Kara Fenske shared that this 10-year milestone was reached with many ups and downs.

"The high was definitely with the first five years, being at the forefront of our industry in Edmonton, helping other mobile entrepreneurs, and creating an awareness for the food truck industry," said Fenske. "Losing our restaurant on 124 Street was a low, but not for long as it allowed us to analyze our vision for our company once again, and create a new path."

After the truck is retried in the fall (lovingly referred to as "Drifty"), Drift offers a modified menu at the Shamrock in addition to continuing with catering engagements.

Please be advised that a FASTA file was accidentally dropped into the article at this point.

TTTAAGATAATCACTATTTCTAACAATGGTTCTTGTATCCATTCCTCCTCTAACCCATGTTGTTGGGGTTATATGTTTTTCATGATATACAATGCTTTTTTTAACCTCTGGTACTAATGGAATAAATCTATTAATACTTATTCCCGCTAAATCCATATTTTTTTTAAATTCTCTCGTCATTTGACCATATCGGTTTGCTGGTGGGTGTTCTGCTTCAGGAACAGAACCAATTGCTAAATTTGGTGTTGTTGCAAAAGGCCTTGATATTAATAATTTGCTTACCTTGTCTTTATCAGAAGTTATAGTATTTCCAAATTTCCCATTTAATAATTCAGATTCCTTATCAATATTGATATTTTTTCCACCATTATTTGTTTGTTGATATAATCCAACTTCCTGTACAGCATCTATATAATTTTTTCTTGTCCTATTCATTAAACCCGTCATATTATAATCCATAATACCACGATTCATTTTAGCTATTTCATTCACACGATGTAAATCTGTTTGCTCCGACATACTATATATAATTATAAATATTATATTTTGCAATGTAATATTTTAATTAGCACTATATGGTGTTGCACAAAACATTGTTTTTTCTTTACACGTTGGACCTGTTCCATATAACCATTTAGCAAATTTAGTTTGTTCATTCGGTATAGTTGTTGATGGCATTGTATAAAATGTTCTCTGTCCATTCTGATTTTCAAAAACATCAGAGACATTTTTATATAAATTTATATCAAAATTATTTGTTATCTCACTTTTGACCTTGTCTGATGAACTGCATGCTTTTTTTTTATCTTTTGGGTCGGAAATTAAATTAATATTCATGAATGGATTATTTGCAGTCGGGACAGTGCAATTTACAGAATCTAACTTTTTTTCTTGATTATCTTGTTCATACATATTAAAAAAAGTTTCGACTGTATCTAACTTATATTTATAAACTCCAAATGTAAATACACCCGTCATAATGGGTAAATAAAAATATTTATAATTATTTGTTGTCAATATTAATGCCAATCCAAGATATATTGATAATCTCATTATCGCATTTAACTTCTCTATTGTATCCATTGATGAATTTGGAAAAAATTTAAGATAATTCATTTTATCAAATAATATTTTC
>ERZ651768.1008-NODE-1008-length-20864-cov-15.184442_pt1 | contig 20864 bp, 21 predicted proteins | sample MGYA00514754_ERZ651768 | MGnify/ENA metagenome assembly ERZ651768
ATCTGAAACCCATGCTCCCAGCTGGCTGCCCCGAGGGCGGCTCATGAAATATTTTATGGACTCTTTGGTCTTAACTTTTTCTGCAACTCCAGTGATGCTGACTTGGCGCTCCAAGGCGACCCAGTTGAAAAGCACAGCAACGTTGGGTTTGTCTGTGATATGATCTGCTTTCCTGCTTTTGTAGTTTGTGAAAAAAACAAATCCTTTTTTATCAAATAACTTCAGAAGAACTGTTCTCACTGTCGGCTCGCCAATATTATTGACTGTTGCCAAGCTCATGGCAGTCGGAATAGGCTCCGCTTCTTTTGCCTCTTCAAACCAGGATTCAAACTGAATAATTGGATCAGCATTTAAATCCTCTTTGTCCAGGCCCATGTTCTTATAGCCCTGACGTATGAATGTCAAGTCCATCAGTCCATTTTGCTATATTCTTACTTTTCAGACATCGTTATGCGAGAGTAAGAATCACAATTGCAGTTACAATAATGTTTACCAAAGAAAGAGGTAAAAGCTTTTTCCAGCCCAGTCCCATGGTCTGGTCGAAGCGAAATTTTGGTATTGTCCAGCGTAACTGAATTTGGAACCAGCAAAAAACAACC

"It has allowed us to have an affordable home base year-round, as well as reaching a winter customer base, which we didn't have the first 5-6 years," said Fenske (this season, their Shamrock operation begins on Oct. 12).

Despite the complementary success in the cooler months at Shamrock, every spring, Drift has had to find ways to stay current. "Since we aren't open year-round in the truck, we do lose momentum," said Fenske. "It can be tricky to try and predict the next season during the off-season."

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A fall image of Edmonton.

Coming up this week: Oct. 12-15


By Karen Unland Karen Unland

Photo: Yeg Captures